3. ……First off, don't have a problem with what Bruschi said (a pretty basic statement)……but I don't give it alot of weight either……Why should I?…..just because he's a former player?…..LOL….please…..Look at some of these former players turned "anaylsts"…..Michael Irvin, Warren Sapp, Steve Young, Shannon Sharpe (can anybody understand a word he's saying?)……….These guys join the media because it's EASY MONEY for them……I don't think Tedy broke down any film for that statement. He just looked up some basic stats…..not very "in depth coverage"


      1. Not to mention that it was all the former player "analysts" who got all up in arms over the Spygate nonsense (I'm looking at you, Collinsworth and Schlereth), while every single former coach asked about it pretty much laughed it off, said it was no big deal, and said they did the same, or at least similar things when they were coaching. Quote Jimmy Johnson: "Please, these players don't even know what their own coaches are doing." The ex-players, some of them anyway, are fine breaking down film and showing the audience why certain plays work and why they don't, but beyond that they don't add much. Bruschi's comments were honest, sure, but remember, he also works for ESPN now, where hyperbole rules over all else.


    4. Please don't bring up this "one punt" thing, as you're leaving out (maybe purposely) two turnovers the defense forced in the second half. Thanks.


  4. Bro – doesn't this Rodak cat realize that thoughtful analysis won't lead to widescale overexposure?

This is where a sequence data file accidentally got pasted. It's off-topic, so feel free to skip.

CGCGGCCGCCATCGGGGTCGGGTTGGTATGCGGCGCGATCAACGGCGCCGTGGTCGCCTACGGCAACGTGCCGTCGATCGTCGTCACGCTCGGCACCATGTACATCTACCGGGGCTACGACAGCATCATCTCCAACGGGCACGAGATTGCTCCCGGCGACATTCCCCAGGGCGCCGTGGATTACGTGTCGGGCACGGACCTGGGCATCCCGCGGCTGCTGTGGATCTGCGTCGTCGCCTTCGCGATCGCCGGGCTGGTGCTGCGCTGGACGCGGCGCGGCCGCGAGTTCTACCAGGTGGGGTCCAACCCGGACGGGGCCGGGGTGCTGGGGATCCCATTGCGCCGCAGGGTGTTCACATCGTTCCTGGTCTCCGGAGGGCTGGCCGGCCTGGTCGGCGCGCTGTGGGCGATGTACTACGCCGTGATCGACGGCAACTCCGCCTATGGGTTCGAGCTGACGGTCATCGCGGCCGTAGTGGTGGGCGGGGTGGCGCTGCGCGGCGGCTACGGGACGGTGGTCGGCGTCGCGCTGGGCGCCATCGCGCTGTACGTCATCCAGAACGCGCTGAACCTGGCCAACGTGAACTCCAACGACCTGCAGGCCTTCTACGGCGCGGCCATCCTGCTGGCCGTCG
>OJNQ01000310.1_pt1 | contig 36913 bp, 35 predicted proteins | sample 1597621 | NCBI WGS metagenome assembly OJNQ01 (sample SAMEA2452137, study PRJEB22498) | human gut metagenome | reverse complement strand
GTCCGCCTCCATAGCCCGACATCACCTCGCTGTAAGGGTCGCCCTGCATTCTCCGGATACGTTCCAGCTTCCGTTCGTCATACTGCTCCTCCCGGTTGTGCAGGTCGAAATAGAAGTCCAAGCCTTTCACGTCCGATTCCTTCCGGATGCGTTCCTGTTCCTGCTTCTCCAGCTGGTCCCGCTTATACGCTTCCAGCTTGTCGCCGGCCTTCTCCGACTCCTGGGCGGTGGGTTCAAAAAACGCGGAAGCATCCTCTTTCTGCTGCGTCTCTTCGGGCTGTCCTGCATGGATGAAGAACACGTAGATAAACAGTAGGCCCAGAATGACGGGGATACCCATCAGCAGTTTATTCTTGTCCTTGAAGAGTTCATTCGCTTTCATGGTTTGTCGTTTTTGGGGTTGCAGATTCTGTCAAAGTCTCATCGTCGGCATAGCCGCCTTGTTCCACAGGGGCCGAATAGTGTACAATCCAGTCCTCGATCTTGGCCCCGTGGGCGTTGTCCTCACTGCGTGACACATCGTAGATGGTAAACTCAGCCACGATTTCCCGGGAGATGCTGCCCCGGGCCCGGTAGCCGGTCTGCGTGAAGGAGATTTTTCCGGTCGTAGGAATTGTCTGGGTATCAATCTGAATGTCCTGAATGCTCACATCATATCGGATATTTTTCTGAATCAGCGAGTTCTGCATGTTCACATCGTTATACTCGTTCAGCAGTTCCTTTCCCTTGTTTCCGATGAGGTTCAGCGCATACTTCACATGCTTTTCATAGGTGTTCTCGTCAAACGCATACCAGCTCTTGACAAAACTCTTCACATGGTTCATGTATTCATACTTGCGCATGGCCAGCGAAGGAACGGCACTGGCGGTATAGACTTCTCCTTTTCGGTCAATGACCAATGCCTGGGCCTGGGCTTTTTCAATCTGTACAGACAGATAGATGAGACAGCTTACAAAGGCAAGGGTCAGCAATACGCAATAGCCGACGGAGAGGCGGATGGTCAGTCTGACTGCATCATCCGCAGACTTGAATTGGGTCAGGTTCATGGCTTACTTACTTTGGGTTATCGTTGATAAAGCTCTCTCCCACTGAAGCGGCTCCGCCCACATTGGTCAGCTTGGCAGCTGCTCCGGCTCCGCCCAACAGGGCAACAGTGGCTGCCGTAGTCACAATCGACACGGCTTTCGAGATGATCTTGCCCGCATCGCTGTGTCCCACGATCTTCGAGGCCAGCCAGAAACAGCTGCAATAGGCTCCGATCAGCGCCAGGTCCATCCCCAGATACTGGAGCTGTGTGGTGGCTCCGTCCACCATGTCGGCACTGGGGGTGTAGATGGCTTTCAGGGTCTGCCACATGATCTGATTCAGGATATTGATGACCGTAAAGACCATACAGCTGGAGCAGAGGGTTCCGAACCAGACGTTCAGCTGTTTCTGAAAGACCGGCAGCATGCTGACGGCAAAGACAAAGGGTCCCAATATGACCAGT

If I'm gonna be expected to break down film, I'm not gonna have time to call into every show on 98.5 the sports hub – never mind drive up to Comcast NE studios for a little face time.

    Seriously Bro, if Adam Scheffter hasn't tweeted it, it can't be true.

    It's all about the planes and the porps. Go BUCKS! I love you Jack Tatum, wherever you are.


  5. I had low expectations going into the season, but Buffalo scored 7 and 10 points in the first 2 weeks and have the 31st ranked passing offense in the league. there was nothing encouraging about that performance.


    1. The Bills the first two weeks were piloted by a QB who is no longer with the team. Clearly the Bills offense performed like a group charged by change in QB. You have to throw weeks 1 and 2 for the Bills out the window.


  6. It seems like a big chunk of Rappaport's stuff is quoting WEEI Interviews. In turn, it seems like the radio guys use the papers as a way to structure their topics for the day. At what point does the original thought begin?


  7. Bruce, 1999 doesn't really support your argument. The Pats D was pretty good that year. In 1998, didn't McGinest go apeshit after the playoff loss because the offense was so pathetic?